Followed by a discussion with Mohammad Al Attar, Dalia Basiouny, and Eyad Houssami with Ronald Gregg.

Doomed by Hope Theatre Series: March 27-30, 2013

Doomed by Hope Theatre Series

March 27-30, 2013



The nonprofit theatre organization Masrah Ensemble (Lebanon) is organizing an international series of events and activities featuring leading playwrights, directors, cultural administrators, and scholars from the Middle East and the United States, whose work is featured in Doomed by Hope: Essays on Arab Theatre. The series of events will include conversations about the ideas at the core of the artists’ work; readings from their plays; lecture performances; workshops for theatre students; and screenings of films and documentaries.


ABOUT Doomed by Hope

Doomed by Hope: Essays on Arab Theatre

Edited by Eyad Houssami with a foreword by Elias Khoury Pluto Press, 2012 (English) – Dar Al Adab, 2012 (Arabic)


In this unprecedented collection featuring original photography, vanguards of the stage reflect on the legacy of the late Syrian playwright Saadallah Wannous, whose monumental plays incited audiences to rise up against tyranny decades ago. Doomed by Hope is a collection of fourteen essays in which playwrights, directors, and scholars capture the zeitgeist of Arab theatre as revolts unfurl across the Middle East. The book maneuvers from intimate memoir to incisive analysis of dramatic literature. From the bowels of Lebanon’s most notorious prison to the drama school of Damascus to the theatres of Cairo and Sanaa, Arab theatre artists are propelling the collective imagination of this pivotal historical moment.



Program of Events

Thursday, March 28, 2013

9:45 AM  |  Classroom Workshop  | Open to all Theatre Studies students


Dalia Basiouny and Margaret Litvin will be guest speakers in Dominika Laster’s Performance Studies seminar.  Basiouny will  perform extracts from Tahrir Stories.  Litvin will share her response and present on the “instant memorialization” of the revolts in Arab performing arts. For the first time, the theatre practitioner and author ofTahrir Stories will be able to discuss the political and social factors that have shaped her work on the stage with theatre scholar Margaret Litvin. Eyad Houssami and Dominika Laster will moderate the session.  To register contact Dominika Laster at


4 PM  | Master’s Tea at Pierson College  | Open to all Theatre Studies students

Doomed by Hope: Theatre in Beirut, Damascus, and Cairo Today 

by Eyad Houssami with Dalia Basiouny and Mohammad Al Attar


In a world of screens and speeds so great, theatres are padlocked and threatened with demolition. Live public dialogue, as a literary and artistic practice, remains a luxury – if not an impossible cultural phenomenon – in the Arab Middle East. Decades of invasion, occupation, and internecine conflict have ruptured the intangible and tangible infrastructure requisite for theatre. And yet, despite the stifling forces of dictatorship and colonialism, theatre endures. In this talk, Houssami narrates the emergence of alternative infrastructures of and for theatrical artistry in such difficult contexts and discusses the opportunities and challenges of establishing an international, multilingual theatre company based in Beirut, Lebanon. The interactive presentation incorporates video, excerpts of performances and plays, and extracts from Doomed by Hope: Essays on Arab Theatre to share a story about contemporary theatre today.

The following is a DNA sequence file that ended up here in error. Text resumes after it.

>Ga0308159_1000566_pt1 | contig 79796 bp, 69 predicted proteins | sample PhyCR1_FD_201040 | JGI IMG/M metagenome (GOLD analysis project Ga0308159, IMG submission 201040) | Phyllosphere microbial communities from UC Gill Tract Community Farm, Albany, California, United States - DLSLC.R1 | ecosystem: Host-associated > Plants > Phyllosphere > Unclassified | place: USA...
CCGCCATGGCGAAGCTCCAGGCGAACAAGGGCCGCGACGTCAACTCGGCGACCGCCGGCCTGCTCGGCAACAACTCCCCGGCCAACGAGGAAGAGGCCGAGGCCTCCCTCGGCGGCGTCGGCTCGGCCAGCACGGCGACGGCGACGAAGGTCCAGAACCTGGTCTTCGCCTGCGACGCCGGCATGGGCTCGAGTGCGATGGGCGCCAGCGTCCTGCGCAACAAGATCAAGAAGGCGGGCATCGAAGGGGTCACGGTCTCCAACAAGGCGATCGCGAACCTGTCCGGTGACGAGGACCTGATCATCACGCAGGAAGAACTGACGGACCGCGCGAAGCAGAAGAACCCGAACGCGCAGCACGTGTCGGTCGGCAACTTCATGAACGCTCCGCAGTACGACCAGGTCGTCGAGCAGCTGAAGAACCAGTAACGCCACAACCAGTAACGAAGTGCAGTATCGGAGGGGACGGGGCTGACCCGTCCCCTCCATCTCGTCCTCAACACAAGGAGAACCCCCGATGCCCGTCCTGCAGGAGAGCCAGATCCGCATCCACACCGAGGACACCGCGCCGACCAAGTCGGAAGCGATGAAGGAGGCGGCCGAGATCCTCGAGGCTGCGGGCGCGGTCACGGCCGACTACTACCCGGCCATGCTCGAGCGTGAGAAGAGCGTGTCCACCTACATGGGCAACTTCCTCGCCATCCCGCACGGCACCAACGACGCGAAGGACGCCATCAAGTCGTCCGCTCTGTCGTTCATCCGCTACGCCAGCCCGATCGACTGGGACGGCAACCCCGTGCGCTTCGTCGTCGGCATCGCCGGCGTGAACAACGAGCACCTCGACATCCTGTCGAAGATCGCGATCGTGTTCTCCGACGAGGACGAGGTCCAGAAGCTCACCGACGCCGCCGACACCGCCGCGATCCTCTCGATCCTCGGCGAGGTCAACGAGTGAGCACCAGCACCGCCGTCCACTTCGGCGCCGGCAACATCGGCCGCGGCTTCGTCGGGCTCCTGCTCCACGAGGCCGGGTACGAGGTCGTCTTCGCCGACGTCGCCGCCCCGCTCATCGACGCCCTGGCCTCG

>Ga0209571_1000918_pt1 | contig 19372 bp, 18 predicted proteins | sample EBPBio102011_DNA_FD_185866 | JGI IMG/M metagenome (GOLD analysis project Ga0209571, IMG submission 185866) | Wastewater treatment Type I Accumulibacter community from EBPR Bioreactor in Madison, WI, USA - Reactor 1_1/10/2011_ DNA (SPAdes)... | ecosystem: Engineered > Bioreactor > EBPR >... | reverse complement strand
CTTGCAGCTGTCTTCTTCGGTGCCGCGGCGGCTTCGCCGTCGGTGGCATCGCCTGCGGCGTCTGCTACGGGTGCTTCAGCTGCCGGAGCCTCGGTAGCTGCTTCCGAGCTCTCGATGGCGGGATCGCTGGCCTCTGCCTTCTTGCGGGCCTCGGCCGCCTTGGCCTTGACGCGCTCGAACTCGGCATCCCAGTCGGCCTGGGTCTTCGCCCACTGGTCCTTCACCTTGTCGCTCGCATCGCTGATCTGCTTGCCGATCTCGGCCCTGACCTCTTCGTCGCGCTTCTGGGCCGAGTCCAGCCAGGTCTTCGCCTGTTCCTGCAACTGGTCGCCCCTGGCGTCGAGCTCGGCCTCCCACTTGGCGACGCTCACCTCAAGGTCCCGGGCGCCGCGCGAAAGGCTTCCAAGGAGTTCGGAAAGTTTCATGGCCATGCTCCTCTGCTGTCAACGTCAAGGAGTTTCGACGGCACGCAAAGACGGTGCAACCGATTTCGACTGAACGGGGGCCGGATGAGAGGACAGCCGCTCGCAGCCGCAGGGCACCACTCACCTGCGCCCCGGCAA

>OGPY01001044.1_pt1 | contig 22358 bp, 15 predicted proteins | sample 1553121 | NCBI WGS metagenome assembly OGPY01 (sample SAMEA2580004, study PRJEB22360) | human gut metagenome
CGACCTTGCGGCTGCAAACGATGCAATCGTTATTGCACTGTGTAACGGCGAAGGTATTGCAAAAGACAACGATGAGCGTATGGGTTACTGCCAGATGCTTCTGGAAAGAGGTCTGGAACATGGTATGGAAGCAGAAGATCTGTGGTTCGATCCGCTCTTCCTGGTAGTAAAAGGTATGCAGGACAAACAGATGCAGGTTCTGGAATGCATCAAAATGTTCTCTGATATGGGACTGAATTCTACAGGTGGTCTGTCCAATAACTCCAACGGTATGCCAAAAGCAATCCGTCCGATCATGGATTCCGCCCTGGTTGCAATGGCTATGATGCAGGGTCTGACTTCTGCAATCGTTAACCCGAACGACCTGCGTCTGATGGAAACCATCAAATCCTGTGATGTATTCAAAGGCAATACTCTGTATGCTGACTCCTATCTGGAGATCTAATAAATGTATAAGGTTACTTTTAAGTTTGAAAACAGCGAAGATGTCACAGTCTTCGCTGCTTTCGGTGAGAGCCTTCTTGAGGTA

8 PM  |  Film screening |  Linsly-Chittenden Hall, Room 101  | Open to the public

There Are Still So Many Things Left to Say



The film was based on an interview with the late dramatist Saadallah Wannous a few months before he died of cancer. Wannous narrates his somber and relentless reflections – an adieu to a generation for whom the Arab-Israeli conflict has been the source of all disillusion. The playwright recounts, with some regret for the lost opportunities that resulted, how the Palestinian struggle became a central part of intellectual life for an entire generation.


Followed by a discussion with Mohammad Al Attar, Dalia Basiouny, and Eyad Houssami with Ronald Gregg.


Friday, March 29, 2013 | 4 PM 

Yale Drama Coalition (YDC) Theatre Workshop:  The Personal Revolution 

Dalia Basiouny (with Eyad Houssami and Mohammad Al Attar)  — Open to all Yale students.  Advance registration required.  For more information, please contact Kate Heaney:




Basiouny is a writer, theatre director, translator, and university professor in Egypt. She has directed 18 plays in Egypt, United Kingdom, and the United States, and her plays have been performed in Morocco, Iraq, Zimbabwe, and Germany. She is a contributor to Doomed by Hope.


Playwright and dramaturg, Al Attar is a graduate of the Faculty of English Literature – Damascus University and the Faculty of Theatre Studies – High Institute of Dramatic Arts. He received his MA degree in Applied Drama from Goldsmiths College. In 2006, Al Attar joined the Studio Theatre Company in Damascus, participating in projects in rural and impoverished areas as well as in a juvenile institute. His play Withdrawal has been adapted for stages in London, New York, New Delhi, Berlin, Tunisia, and Beirut. His play Online premiered at Royal Court Theatre. Could You Please Look into the Camera? premiered at the National Theatre of Scotland’s Traverse Theatre, and his recent short play “A Chance Encounter” debuted with Theatre Uncut 2012 at the Young Vic.